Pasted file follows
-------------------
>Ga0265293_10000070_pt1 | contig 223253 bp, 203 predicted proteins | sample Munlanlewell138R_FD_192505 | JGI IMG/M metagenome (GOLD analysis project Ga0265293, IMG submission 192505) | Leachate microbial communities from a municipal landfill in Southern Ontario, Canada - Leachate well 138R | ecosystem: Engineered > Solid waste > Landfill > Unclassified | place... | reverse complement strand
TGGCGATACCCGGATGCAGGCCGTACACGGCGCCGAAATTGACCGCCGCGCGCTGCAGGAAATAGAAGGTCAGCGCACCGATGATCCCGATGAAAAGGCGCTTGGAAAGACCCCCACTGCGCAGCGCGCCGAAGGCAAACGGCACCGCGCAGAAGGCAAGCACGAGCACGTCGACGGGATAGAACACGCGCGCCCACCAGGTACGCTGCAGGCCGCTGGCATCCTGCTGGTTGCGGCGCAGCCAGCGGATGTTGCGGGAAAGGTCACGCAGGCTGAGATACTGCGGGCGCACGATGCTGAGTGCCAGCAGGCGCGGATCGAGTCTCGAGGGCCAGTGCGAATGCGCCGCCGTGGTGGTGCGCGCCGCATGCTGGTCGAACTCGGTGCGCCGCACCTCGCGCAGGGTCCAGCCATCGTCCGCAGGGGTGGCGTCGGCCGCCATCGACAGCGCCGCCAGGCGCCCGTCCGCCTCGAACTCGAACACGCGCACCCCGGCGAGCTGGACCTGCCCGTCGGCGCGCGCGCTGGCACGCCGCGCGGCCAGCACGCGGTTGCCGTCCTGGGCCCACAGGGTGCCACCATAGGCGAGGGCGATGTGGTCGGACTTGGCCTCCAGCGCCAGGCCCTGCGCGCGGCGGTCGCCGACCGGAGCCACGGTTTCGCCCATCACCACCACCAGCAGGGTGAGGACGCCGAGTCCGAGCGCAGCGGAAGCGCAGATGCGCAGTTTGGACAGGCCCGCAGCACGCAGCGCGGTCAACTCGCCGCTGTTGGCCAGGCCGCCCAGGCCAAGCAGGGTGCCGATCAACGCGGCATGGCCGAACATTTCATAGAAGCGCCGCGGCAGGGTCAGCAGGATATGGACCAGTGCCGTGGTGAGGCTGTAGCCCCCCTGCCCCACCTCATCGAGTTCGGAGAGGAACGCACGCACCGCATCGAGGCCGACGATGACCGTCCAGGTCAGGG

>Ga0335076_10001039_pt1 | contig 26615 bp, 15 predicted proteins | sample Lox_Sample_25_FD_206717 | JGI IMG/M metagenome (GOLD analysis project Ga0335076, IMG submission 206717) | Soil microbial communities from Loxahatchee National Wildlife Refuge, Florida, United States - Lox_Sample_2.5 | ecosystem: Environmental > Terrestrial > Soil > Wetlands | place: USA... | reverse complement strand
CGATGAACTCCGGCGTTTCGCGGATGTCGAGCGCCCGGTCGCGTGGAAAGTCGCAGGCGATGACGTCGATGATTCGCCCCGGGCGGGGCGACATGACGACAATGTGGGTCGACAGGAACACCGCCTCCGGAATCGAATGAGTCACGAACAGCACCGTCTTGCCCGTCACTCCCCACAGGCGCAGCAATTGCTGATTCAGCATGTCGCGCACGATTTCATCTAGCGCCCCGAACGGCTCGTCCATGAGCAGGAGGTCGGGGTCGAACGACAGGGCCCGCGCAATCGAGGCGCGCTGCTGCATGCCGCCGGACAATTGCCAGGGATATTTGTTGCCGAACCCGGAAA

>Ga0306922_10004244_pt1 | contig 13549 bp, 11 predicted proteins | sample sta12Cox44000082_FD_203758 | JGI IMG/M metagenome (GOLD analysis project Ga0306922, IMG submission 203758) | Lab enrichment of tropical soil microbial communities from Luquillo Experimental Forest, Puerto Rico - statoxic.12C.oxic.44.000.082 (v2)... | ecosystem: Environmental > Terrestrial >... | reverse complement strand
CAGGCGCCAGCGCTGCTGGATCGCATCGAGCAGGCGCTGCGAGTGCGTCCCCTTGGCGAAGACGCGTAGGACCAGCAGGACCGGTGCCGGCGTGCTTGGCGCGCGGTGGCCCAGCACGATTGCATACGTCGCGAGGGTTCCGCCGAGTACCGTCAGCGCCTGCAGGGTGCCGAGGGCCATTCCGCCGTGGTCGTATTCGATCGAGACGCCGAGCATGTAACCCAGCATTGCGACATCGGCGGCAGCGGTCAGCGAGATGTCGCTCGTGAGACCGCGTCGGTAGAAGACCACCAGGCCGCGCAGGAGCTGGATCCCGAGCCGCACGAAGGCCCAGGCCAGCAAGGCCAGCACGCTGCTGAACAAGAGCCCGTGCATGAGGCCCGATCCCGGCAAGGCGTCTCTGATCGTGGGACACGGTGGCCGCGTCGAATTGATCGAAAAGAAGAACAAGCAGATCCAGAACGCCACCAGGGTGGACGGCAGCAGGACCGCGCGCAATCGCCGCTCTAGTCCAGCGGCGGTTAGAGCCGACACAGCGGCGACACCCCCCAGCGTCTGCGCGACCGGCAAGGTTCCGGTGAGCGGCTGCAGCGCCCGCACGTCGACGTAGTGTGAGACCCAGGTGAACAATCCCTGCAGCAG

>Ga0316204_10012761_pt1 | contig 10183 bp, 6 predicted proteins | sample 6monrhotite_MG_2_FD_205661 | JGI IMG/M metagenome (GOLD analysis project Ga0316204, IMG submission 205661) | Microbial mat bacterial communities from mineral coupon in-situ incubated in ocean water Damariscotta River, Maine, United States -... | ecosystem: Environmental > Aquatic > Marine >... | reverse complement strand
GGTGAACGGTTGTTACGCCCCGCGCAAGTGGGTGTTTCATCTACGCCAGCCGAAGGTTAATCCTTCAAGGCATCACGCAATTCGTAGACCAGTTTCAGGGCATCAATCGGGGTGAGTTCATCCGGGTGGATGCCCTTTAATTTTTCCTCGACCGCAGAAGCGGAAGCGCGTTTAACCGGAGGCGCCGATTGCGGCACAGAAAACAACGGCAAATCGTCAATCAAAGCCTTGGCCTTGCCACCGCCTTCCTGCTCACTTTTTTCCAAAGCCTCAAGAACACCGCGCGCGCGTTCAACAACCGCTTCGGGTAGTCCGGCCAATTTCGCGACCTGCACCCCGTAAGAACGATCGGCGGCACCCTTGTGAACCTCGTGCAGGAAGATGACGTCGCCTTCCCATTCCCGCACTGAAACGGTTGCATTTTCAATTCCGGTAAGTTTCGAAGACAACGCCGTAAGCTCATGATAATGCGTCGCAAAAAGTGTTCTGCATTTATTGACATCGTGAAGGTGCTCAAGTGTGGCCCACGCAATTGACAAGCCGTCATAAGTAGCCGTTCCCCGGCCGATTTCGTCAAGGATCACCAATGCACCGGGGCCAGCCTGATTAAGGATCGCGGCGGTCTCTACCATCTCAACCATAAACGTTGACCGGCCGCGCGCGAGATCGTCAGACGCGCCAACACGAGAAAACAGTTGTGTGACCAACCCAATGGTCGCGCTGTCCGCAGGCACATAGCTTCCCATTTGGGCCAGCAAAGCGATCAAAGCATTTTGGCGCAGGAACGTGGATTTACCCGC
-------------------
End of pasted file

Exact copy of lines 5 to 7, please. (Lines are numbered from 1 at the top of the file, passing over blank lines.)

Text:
>Ga0306922_10004244_pt1 | contig 13549 bp, 11 predicted proteins | sample sta12Cox44000082_FD_203758 | JGI IMG/M metagenome (GOLD analysis project Ga0306922, IMG submission 203758) | Lab enrichment of tropical soil microbial communities from Luquillo Experimental Forest, Puerto Rico - statoxic.12C.oxic.44.000.082 (v2)... | ecosystem: Environmental > Terrestrial >... | reverse complement strand
CAGGCGCCAGCGCTGCTGGATCGCATCGAGCAGGCGCTGCGAGTGCGTCCCCTTGGCGAAGACGCGTAGGACCAGCAGGACCGGTGCCGGCGTGCTTGGCGCGCGGTGGCCCAGCACGATTGCATACGTCGCGAGGGTTCCGCCGAGTACCGTCAGCGCCTGCAGGGTGCCGAGGGCCATTCCGCCGTGGTCGTATTCGATCGAGACGCCGAGCATGTAACCCAGCATTGCGACATCGGCGGCAGCGGTCAGCGAGATGTCGCTCGTGAGACCGCGTCGGTAGAAGACCACCAGGCCGCGCAGGAGCTGGATCCCGAGCCGCACGAAGGCCCAGGCCAGCAAGGCCAGCACGCTGCTGAACAAGAGCCCGTGCATGAGGCCCGATCCCGGCAAGGCGTCTCTGATCGTGGGACACGGTGGCCGCGTCGAATTGATCGAAAAGAAGAACAAGCAGATCCAGAACGCCACCAGGGTGGACGGCAGCAGGACCGCGCGCAATCGCCGCTCTAGTCCAGCGGCGGTTAGAGCCGACACAGCGGCGACACCCCCCAGCGTCTGCGCGACCGGCAAGGTTCCGGTGAGCGGCTGCAGCGCCCGCACGTCGACGTAGTGTGAGACCCAGGTGAACAATCCCTGCAGCAG

>Ga0316204_10012761_pt1 | contig 10183 bp, 6 predicted proteins | sample 6monrhotite_MG_2_FD_205661 | JGI IMG/M metagenome (GOLD analysis project Ga0316204, IMG submission 205661) | Microbial mat bacterial communities from mineral coupon in-situ incubated in ocean water Damariscotta River, Maine, United States -... | ecosystem: Environmental > Aquatic > Marine >... | reverse complement strand